Daniels: A New Threshold? – Joe Desjarlais

BC Métis Federation Secretary Joe Desjarlais reflects on the recent Supreme Court Daniels ruling.

Canadians woke up on April 14 to the news that The Supreme Court of Canada granted a declaration that Métis and non-status Indians are “Indians” under s. 91(24) of the Constitution.

Many will indeed celebrate this form of recognition on this historic day as a legitimate victory as a step in the hunt for justice.

For too long, as lawyer Jason Madden once opined, Métis have been treated as proverbial political footballs, falling between the jurisdictional cracks of this country. There was no one to turn, for, in the words of the high court, “policy redress.”

The ruling opened up the question of Métis identity, and appears to support the “many ways of being Métis.”

It appears that restricted definitions and traditional historical definitions that have been endorsed and encouraged by certain Métis groups and governments in Canada to maintain status quo relations are challenged by this ruling, and it is unlikely that current relational restrictive models will hold or remain valid:

In the words of the court, “Métis can refer to the historic Métis community in Manitoba’s Red River Settlement or it can be used as a general term for anyone with mixed European and Aboriginal heritage.”

There will be much speculation by Métis across this country how this ruling will translate to access to increased programs and services like health care or schooling, exercising rights to hunt and fish, or whether Métis will now be included in a seat at tables to reconcile Métis interests.

Some will look to characterize this ruling in terms of fiscal liability if benefits and claims are to be realized. Fear of scarcity often dominates the public imagination of Canadians, as well as First Nations. As example some years back, popular First Nations author Calvin Helin referred to “Worst case Fiscal Impact,” citing among other factors, the “Métis factor,” expressing apparent fears that if Métis rights develop further in law, “this could add billions to existing federal government spending.” Then on the eve of the SCC ruling, Sean Fine in The Globe and Mail ominously referred to “untold costs and complications to Ottawa.”

The more discriminating will perhaps recognize by this ruling that as collectives the Métis peoples in Canada have a direct Constitutional relationship with the Crown. By extending the legal definition of Métis beyond the Powley Test and by defining Métis as s.91 Indians, Daniels brings Métis communities into conversation with broader legal discussions on the nation-to-nation relationship as defined in the historical treaty process.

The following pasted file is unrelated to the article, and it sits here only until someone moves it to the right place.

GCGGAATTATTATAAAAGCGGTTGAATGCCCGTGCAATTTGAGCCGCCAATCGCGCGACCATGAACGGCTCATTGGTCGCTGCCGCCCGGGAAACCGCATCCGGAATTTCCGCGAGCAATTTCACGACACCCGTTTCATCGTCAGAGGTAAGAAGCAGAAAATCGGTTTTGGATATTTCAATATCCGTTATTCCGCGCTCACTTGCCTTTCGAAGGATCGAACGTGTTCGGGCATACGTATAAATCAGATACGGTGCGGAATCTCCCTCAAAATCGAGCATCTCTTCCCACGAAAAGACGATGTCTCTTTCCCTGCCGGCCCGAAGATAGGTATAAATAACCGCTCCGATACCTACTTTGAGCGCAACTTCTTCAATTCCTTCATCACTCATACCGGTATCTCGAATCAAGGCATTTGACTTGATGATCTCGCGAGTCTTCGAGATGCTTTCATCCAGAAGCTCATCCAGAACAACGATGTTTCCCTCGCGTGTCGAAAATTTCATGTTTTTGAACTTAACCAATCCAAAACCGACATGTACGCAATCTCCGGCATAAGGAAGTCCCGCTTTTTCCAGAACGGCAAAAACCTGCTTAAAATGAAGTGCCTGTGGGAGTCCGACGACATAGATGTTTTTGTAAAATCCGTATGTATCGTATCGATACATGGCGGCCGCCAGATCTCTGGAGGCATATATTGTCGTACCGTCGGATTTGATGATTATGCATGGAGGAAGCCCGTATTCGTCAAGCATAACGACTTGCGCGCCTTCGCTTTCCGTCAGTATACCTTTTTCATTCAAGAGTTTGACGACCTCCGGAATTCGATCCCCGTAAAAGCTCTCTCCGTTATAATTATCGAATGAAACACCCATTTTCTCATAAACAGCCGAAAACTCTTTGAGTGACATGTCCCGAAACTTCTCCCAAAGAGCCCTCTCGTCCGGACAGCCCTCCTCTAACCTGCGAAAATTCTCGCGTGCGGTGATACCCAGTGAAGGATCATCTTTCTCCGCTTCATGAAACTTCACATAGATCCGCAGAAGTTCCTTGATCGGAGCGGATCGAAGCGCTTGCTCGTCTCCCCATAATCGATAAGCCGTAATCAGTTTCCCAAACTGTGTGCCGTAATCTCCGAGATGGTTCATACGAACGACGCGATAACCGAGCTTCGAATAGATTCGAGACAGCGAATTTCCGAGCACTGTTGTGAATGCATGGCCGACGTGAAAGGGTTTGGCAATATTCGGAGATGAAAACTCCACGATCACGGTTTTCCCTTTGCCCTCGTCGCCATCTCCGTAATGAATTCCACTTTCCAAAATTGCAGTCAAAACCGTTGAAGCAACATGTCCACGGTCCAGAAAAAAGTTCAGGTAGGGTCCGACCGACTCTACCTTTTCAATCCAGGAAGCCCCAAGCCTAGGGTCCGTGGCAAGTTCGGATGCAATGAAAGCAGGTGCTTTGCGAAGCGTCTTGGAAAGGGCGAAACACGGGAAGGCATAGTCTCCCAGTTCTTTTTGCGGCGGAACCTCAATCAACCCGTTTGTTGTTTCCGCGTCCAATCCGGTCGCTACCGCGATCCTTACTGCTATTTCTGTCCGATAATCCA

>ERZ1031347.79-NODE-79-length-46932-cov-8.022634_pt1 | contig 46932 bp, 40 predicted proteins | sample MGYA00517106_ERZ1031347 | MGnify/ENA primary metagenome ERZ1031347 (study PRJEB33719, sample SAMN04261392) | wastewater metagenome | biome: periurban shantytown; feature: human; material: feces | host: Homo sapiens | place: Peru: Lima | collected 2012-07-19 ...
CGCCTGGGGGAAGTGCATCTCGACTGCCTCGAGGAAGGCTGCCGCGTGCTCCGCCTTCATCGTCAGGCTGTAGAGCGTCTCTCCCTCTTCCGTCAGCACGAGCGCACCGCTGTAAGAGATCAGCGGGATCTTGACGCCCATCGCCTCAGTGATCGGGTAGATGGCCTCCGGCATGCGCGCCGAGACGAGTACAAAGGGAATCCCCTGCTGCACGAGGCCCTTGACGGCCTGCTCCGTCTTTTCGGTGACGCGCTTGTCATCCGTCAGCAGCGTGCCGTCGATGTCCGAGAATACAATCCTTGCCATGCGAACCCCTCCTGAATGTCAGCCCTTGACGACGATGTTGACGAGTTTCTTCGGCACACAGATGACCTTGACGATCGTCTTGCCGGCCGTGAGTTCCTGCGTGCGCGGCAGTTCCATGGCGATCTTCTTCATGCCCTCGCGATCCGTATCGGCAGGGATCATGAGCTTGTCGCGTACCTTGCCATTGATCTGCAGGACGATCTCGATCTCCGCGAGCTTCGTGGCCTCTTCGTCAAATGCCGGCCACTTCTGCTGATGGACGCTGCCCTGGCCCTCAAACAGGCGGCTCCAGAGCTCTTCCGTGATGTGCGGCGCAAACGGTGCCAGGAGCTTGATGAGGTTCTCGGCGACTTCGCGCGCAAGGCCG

Not all Métis appeared jubilant. Métis Academic Adam Gaudry responded dryly on twitter, “And with the tiny opening the SCC provided in terms of “non-RR Métis,” watch for an explosion in pop-up Métis in the East hoping to cash in.” Gaudry, an academic with research interests in Red River history, also states, “What Daniels leaves unexplained is how the Métis Nation came to fall under Canadian jurisdiction in the first place, federal or provincial.”

Speaking to Gaudry’s point, amidst the jubilation of victory, Métis people currently find themselves in a state of limbo. Are they landless-rights-bearing Canadians with special status or are they a people(s) moving towards becoming self-governing nations/communities?

Nobody appears to be asking this question. Not the Métis National Council and affiliates. The Métis Federation of Canada and The Congress of Aboriginal peoples have been silent.

In addition, nobody is asking what role these organizations will play. Will they “regulate” or will they facilitate? The practical reality is that by setting themselves up as a ‘protection’ or ‘guarantor’ of Métis ‘individual rights’ with national registries they compromise the movement towards self-determining Métis nations and make their organizations subject to government regulation.

What is clear is that this ruling makes it even more urgent that Métis and non-status communities negotiate the concept of mutual recognition for self-determined indigenous peoples. The courts seem to have indicated that days of ‘splitting the pot’ are over and a new possibility for reconciliation has been opened up if indigenous nations are willing to coexist and establish meaningful partnerships that can be to the mutual benefit of everyone.

At this important time the BC Métis Federation calls upon other Métis organizations to join other forward looking Métis leaders across Canada who are speaking in the language of partnership (nation to nation) so that we can get on with the more important work of getting governments, corporations and courts to begin thinking in those terms and speaking in that language as well.

In the spirit of “many ways of being Métis”, BC Métis Federation seeks to establish mutually-recognized relationships with other Métis organizations in order to support its mandate to facilitate and assist its member organizations/community/nations in their movement towards self-determination.

We desire to create a shared-future with Métis political organizations that are open to creating policies that translate competing interests into cooperative action in order to open up possibilities and opportunities for all Métis Nations in Canada.

At its best, the Daniels ruling provides the possibility to “consider” Métis communities as self-determined and self-governing nations with a unique historical connection to the Crown and First Nations. This also means a future in Canada where Métis are part of the national imagination that guides the actions of the Canadian government, its courts of law, and its society.

If people take the opportunity to open up the national conversation to a broader narrative, this ruling could set a new threshold for Métis-Canadian relations for the next 150 years.

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